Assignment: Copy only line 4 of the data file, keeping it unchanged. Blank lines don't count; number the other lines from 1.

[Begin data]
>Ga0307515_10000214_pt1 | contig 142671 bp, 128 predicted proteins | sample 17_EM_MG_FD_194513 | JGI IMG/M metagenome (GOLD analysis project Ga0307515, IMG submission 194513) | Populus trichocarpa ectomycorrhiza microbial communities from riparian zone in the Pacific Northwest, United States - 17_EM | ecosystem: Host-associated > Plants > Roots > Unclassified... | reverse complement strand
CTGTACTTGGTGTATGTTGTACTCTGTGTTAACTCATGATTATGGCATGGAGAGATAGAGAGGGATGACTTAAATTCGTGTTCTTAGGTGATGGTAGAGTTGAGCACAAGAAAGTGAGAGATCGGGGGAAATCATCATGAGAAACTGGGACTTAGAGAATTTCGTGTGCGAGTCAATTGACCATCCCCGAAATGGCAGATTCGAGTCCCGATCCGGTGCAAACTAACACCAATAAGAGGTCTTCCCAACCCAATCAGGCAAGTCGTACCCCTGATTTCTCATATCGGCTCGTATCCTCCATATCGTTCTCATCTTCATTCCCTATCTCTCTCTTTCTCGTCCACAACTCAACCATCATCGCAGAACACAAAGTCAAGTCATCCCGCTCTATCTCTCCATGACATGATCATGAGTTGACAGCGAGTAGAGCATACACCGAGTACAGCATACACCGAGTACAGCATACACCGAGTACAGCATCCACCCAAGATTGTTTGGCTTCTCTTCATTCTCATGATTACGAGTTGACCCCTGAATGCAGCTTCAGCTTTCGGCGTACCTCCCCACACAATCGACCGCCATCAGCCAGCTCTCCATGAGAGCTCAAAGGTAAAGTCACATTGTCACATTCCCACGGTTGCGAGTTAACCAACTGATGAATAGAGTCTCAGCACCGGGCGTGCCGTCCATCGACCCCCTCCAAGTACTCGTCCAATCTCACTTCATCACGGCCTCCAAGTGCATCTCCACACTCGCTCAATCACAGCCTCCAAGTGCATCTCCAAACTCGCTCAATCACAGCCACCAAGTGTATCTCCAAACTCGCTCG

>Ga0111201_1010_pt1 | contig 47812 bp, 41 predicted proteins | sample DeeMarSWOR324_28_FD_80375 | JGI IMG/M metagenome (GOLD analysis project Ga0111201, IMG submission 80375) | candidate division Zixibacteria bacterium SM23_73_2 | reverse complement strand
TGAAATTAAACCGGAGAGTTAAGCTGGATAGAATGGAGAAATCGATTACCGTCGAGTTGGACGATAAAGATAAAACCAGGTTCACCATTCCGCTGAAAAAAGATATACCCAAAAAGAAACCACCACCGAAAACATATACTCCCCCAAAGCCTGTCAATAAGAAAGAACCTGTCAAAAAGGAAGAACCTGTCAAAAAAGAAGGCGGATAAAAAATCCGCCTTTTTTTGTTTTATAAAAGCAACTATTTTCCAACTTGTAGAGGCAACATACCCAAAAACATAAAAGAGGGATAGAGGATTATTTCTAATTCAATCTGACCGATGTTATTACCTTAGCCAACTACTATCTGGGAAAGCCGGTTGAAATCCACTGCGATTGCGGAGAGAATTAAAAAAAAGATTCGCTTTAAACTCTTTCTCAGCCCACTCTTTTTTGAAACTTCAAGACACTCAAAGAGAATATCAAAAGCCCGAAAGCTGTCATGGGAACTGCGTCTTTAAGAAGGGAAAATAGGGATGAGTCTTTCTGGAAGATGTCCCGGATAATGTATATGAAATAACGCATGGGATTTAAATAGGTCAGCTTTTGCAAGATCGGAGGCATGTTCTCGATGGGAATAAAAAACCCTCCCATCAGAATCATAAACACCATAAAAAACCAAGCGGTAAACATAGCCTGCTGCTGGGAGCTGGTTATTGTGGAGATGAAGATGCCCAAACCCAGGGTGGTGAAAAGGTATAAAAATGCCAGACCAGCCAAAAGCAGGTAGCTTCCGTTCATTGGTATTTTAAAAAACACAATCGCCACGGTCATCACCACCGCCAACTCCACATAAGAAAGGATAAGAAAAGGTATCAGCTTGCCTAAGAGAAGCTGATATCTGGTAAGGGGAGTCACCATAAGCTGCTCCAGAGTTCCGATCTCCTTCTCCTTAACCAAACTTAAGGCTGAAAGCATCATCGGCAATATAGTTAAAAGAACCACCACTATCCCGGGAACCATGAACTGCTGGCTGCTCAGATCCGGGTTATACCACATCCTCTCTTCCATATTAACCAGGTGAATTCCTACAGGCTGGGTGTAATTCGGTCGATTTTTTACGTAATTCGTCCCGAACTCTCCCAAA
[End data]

TGAAATTAAACCGGAGAGTTAAGCTGGATAGAATGGAGAAATCGATTACCGTCGAGTTGGACGATAAAGATAAAACCAGGTTCACCATTCCGCTGAAAAAAGATATACCCAAAAAGAAACCACCACCGAAAACATATACTCCCCCAAAGCCTGTCAATAAGAAAGAACCTGTCAAAAAGGAAGAACCTGTCAAAAAAGAAGGCGGATAAAAAATCCGCCTTTTTTTGTTTTATAAAAGCAACTATTTTCCAACTTGTAGAGGCAACATACCCAAAAACATAAAAGAGGGATAGAGGATTATTTCTAATTCAATCTGACCGATGTTATTACCTTAGCCAACTACTATCTGGGAAAGCCGGTTGAAATCCACTGCGATTGCGGAGAGAATTAAAAAAAAGATTCGCTTTAAACTCTTTCTCAGCCCACTCTTTTTTGAAACTTCAAGACACTCAAAGAGAATATCAAAAGCCCGAAAGCTGTCATGGGAACTGCGTCTTTAAGAAGGGAAAATAGGGATGAGTCTTTCTGGAAGATGTCCCGGATAATGTATATGAAATAACGCATGGGATTTAAATAGGTCAGCTTTTGCAAGATCGGAGGCATGTTCTCGATGGGAATAAAAAACCCTCCCATCAGAATCATAAACACCATAAAAAACCAAGCGGTAAACATAGCCTGCTGCTGGGAGCTGGTTATTGTGGAGATGAAGATGCCCAAACCCAGGGTGGTGAAAAGGTATAAAAATGCCAGACCAGCCAAAAGCAGGTAGCTTCCGTTCATTGGTATTTTAAAAAACACAATCGCCACGGTCATCACCACCGCCAACTCCACATAAGAAAGGATAAGAAAAGGTATCAGCTTGCCTAAGAGAAGCTGATATCTGGTAAGGGGAGTCACCATAAGCTGCTCCAGAGTTCCGATCTCCTTCTCCTTAACCAAACTTAAGGCTGAAAGCATCATCGGCAATATAGTTAAAAGAACCACCACTATCCCGGGAACCATGAACTGCTGGCTGCTCAGATCCGGGTTATACCACATCCTCTCTTCCATATTAACCAGGTGAATTCCTACAGGCTGGGTGTAATTCGGTCGATTTTTTACGTAATTCGTCCCGAACTCTCCCAAA